Many of these pastoralists are law abiding, they speak the local languages, their children are in schools, their wives engage in trades and have fully integrated into the community. The consensus among livestock experts is that agropastoralism, peri-urban and urban livestock production systems account for over 90 per cent of dairy products in Sub-Sharan Africa. These producers adopt research findings, benefit from government extension services and comply with public health regulations.

A ban on open grazing will destroy this system and uproot these producers. And the reason is simply this. A ban on open grazing literally means changing from agropastoralism to a zero grazing system called turkey. In Zero grazing, animals are kept in stalls and fed entirely on purchased specially prepared rations to enable them to produce plenty of milk or fatten quickly. Agropastoral cows have poor productivity and live on grass and occasional crop residue.

Rule of thumb, a local cow consumes 2.5 per cent of its body weight and consumes about 15 litres of water. The average herd size of agropastoralists is between 20-35 animals. So, for 200kg cow, a herder must cut and carry 110kg of  grass and source 200litres of water daily. This is an impossible task.

So, a law abiding Nigerian trying to eke out a living from cattle business has two choices, stay and lose your means of livelihood or leave town.

The term ranching is not clearly defined in this country, so all intensive or enclosed livestock production systems are categorised as ranching. However, a ranch is a very large area of rangeland that is enclosed where animals roam and openly graze. It is in view of that, the Land Use Act recommends allocation of up to 5,000 ha for livestock farming. So, if state governors genuinely believe in ranching, they should put their money where their mouth is and allocate the recommended hectares to ranchers.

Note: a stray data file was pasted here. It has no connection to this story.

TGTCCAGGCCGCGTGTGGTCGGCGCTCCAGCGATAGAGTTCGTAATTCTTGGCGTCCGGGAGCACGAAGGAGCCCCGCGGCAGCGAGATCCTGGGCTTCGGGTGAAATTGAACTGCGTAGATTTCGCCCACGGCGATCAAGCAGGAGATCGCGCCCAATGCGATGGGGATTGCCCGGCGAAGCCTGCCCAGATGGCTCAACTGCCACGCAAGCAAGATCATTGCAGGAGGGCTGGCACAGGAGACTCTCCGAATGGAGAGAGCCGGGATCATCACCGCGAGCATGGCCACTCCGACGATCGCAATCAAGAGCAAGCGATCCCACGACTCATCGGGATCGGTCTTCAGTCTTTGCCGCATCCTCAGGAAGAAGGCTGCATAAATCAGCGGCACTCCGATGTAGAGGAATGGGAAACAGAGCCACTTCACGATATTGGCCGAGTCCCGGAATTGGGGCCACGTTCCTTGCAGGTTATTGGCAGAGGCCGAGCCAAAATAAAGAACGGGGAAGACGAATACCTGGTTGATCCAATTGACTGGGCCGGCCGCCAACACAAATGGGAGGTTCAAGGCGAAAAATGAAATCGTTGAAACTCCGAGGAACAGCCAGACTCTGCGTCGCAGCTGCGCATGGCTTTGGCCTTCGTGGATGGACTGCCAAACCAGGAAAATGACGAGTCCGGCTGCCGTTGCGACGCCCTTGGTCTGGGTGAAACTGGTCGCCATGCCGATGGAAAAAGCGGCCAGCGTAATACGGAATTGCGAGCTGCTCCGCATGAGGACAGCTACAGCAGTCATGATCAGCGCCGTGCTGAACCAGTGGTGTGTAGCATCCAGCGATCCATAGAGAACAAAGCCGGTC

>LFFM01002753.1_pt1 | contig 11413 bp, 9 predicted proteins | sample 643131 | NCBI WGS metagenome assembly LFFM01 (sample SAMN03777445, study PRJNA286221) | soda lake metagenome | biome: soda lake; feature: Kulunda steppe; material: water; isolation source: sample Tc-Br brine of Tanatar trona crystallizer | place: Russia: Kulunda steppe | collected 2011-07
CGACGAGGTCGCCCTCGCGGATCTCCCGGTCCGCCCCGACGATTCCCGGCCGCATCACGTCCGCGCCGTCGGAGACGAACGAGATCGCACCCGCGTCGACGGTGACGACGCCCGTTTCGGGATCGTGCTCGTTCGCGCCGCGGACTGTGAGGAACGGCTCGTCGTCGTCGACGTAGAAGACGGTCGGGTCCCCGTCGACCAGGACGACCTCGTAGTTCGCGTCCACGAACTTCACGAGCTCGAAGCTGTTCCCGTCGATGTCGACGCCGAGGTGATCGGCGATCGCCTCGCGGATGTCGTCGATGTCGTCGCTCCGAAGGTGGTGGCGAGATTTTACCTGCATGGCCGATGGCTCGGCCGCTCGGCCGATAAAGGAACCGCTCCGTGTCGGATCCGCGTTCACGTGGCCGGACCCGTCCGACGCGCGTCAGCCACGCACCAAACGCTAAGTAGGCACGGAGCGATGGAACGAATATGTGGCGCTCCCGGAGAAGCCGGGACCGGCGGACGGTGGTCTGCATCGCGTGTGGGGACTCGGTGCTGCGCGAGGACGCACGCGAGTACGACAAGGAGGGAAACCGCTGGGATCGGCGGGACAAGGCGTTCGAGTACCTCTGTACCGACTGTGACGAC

The statement that states go into ranching because there is no land is incongruent. According to FAO, 33 per cent of global land is under cultivation for animal feeds while 30 per cent of the entire earth surface is permanently under pasture to support global intensive livestock production.

Against all odds, open grazing has success a story. Ethiopia has a landmass of 110 million hectares with 60 million cattle, three times that of Nigeria under open grazing. Ethiopia is one of the fastest-growing economies in Africa with livestock production covering 40 per cent of agricultural output and contributing 13-16 per cent of the total GDP.

Without any doubt, cattle production is facing a myriad of challenges associated with husbandry, the misconduct of some herders, climate change and local politics. In today’s world, technology is the weapon of first choice to overcome most challenges associated with livestock production. Nigeria has successfully applied genetics to produce high-yielding day-old chicks, hybrid seeds to increase yields of maize and soybeans for massive production of quality commercial poultry feeds and veterinary sciences to deliver healthcare services to poultry. Bankers eager to make a quick buck saw the huge internal market and the Nigerian spirit of entrepreneurship and massively funded commercial poultry. Today, that industry is worth about N10 trillion (PAN) and is the biggest in Africa. But most significantly, commercial and free-range rural poultry exists in all states thus giving commercial poultry the all-important Federal character.

The poultry revolution did not just happen, it was made to happen by deliberate government policies, public-private sector partnership and the Nigerian spirit of entrepreneurship. The same technology can transform the cattle industry for the benefit of all if only Nigerians can make that conscious and deliberate political decision rather than unhelpful legislation driven by emotions.

Dr Junaidu Maina is a former Director, Federal Livestock Department